Introduction: From Consciousness to Responsibility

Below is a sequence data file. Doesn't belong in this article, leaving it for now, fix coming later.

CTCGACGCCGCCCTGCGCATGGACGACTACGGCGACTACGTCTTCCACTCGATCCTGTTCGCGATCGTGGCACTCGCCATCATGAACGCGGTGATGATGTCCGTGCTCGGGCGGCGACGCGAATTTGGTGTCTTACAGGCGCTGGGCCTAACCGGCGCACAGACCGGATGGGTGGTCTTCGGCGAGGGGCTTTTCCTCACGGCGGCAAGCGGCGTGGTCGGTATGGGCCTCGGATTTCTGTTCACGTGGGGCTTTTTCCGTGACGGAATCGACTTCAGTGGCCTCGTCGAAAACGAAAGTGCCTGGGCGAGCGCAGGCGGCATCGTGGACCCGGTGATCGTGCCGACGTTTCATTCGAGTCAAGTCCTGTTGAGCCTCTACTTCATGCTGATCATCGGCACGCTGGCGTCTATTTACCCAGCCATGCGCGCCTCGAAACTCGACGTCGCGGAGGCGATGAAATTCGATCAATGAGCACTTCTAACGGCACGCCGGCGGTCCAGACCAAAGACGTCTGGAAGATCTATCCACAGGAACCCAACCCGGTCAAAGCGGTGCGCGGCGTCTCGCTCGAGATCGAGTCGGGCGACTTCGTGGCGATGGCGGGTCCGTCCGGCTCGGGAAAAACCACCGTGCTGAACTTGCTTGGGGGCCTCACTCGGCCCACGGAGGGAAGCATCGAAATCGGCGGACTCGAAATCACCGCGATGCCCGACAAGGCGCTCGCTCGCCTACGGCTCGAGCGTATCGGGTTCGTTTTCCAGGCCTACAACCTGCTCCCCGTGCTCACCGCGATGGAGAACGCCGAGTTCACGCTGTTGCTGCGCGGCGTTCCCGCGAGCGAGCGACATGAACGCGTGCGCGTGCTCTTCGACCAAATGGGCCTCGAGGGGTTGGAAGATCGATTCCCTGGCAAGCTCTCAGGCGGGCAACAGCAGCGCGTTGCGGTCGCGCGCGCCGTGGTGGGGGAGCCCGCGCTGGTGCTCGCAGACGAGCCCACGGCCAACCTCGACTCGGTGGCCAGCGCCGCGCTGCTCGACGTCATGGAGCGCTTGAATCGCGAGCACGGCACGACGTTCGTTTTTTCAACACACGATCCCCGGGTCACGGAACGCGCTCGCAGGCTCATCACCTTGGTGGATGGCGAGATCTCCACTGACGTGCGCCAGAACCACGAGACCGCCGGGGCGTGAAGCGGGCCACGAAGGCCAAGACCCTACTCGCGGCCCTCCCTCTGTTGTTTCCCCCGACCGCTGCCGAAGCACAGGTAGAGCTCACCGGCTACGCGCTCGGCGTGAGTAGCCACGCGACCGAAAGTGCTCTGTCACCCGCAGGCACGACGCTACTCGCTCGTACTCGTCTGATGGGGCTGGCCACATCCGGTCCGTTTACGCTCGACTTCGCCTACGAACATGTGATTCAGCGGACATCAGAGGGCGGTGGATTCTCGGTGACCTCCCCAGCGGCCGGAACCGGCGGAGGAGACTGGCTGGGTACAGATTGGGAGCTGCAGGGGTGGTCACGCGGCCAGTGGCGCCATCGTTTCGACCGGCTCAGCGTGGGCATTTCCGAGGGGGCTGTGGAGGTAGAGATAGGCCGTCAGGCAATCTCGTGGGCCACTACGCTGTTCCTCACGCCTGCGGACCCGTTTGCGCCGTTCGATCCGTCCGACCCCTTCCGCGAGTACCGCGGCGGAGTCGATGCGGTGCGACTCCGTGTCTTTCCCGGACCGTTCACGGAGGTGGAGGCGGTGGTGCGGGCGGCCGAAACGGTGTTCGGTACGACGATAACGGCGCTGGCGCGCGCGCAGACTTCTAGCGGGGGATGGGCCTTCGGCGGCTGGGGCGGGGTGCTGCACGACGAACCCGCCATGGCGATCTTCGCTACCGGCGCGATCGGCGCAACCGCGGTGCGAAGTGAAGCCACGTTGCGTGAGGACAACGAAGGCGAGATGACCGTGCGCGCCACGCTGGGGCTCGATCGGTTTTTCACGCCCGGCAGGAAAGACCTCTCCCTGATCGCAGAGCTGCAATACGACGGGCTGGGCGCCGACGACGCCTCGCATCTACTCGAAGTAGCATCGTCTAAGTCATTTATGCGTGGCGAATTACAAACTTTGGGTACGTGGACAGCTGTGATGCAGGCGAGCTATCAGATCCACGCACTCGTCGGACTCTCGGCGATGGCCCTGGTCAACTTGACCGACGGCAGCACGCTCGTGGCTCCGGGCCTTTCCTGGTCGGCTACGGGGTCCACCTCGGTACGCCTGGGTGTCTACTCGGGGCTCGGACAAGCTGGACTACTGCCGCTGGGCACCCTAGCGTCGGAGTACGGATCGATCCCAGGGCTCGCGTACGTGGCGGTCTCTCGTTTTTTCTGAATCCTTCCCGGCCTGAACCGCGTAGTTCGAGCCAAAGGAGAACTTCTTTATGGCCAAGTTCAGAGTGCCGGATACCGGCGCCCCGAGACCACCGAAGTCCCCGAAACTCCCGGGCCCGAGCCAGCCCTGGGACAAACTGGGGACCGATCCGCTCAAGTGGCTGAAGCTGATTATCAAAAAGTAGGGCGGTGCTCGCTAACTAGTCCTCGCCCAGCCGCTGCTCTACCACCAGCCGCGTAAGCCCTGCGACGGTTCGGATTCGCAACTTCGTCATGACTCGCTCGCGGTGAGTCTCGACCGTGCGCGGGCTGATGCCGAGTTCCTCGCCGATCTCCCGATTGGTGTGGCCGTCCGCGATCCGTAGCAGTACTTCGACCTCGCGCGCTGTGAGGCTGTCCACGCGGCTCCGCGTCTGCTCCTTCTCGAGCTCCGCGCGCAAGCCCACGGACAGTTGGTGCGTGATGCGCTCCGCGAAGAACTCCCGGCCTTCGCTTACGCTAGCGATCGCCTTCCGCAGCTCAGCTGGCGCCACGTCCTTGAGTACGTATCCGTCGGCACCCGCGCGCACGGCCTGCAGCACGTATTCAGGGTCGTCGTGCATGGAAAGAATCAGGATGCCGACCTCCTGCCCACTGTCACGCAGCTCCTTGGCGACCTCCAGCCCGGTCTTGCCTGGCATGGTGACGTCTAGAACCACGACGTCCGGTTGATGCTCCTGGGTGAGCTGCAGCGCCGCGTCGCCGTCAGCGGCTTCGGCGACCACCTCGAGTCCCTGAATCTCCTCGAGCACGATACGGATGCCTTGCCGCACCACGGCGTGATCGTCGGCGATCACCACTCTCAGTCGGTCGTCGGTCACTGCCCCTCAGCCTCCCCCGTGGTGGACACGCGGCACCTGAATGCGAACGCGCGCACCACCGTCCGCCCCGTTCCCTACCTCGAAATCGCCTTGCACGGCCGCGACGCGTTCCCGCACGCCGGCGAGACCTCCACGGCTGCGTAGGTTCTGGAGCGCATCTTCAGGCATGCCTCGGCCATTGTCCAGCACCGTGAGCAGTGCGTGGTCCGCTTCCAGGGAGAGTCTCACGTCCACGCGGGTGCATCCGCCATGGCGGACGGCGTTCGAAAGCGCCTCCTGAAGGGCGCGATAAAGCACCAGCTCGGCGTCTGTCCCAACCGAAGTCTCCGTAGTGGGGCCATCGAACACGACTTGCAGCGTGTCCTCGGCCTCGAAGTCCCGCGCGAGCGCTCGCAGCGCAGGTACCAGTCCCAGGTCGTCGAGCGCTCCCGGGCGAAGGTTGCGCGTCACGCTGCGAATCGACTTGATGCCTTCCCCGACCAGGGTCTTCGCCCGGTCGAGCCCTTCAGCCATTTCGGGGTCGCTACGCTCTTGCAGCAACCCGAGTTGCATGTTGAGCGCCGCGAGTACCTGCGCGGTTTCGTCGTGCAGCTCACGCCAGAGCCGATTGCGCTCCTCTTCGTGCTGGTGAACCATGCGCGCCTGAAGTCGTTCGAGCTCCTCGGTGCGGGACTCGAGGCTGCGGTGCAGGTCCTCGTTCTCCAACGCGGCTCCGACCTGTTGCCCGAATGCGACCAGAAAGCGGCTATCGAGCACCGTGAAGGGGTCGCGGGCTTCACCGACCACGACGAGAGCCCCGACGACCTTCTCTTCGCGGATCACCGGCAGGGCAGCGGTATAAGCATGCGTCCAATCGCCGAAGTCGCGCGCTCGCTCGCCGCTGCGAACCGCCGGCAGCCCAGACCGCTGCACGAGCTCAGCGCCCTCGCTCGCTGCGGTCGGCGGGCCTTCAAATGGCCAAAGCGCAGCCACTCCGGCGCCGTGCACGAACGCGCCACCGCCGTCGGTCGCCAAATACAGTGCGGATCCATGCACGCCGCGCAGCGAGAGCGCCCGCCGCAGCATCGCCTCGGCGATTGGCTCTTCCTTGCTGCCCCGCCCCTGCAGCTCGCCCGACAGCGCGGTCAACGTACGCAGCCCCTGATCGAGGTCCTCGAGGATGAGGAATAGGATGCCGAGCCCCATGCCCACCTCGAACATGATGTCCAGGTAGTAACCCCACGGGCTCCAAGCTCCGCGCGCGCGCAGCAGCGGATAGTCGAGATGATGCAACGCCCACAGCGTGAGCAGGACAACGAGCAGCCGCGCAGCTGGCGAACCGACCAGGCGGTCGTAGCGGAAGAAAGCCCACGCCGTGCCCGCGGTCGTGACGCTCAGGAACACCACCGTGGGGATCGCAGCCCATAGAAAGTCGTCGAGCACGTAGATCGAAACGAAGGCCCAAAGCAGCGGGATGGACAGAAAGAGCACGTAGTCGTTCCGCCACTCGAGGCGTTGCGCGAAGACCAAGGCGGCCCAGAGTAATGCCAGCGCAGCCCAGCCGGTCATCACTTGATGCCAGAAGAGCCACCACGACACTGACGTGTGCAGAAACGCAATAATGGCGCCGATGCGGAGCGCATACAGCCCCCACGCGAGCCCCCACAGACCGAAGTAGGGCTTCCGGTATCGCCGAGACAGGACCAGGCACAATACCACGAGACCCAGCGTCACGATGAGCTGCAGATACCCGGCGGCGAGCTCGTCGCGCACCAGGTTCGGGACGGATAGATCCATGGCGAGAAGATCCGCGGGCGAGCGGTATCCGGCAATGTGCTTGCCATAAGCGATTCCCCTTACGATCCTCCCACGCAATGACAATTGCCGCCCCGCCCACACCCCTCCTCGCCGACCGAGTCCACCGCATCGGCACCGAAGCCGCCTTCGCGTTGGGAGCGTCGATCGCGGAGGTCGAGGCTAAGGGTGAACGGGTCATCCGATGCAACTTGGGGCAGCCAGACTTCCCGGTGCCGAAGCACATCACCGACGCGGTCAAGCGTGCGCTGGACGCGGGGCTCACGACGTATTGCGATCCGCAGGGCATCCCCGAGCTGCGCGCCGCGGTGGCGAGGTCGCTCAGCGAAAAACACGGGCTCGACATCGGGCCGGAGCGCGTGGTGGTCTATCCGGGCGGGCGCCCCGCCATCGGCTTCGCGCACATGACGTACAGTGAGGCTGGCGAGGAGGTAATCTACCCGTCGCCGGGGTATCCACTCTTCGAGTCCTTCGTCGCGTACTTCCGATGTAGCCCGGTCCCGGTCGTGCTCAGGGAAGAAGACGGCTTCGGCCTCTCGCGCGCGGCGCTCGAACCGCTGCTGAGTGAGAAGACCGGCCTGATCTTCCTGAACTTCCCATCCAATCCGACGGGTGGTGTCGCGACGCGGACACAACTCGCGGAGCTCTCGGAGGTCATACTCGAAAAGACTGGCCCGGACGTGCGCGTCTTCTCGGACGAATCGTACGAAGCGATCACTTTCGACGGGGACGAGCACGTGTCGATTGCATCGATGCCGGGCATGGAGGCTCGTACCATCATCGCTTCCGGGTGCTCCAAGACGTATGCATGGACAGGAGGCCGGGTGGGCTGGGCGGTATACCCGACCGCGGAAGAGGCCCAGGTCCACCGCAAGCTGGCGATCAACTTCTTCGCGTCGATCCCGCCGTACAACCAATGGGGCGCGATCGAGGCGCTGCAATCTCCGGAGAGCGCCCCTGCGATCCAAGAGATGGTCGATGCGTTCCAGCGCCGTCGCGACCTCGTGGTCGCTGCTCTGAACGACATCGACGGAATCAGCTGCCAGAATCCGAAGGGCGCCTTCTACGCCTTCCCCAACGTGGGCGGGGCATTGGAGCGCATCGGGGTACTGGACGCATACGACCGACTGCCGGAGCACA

Since the Second World War, Asian nations have experienced some of the fastest economic growth in the world. This growth was especially rapid in East and Southeast Asia, where the initial onset was the emergence of the ‘Four Small Dragons’ of South Korea, Taiwan, Singapore and Hong Kong during the 1970s. That was soon followed by the remarkable growth of the ‘Big Dragon’ China from the 1980s. Southeast Asia exerted its presence amongst the so-called miracle economies, notably in Malaysia, Thailand, Vietnam and Indonesia. Although slowed to differing extents by the economic crisis from 1997, most of these economies have been refocused and are again stimulating great change. Yet, parallel with the extraordinary growth, in particular of the ultramodern metropolises and the littoral zones, unequal development has generated economic and regional imbalances. As well, development has often been inappropriate and ineffectively controlled. These factors have impacted in particular upon ethnic, religious and other minority populations such as people living in remote communities. If this is to be overcome, prominent issues to be addressed are the type and levels of development which should be pursued. The aim of this book is to examine specific local needs and issues, as well as responses to development and impacts of various projects, in case studies which allow comparative observations.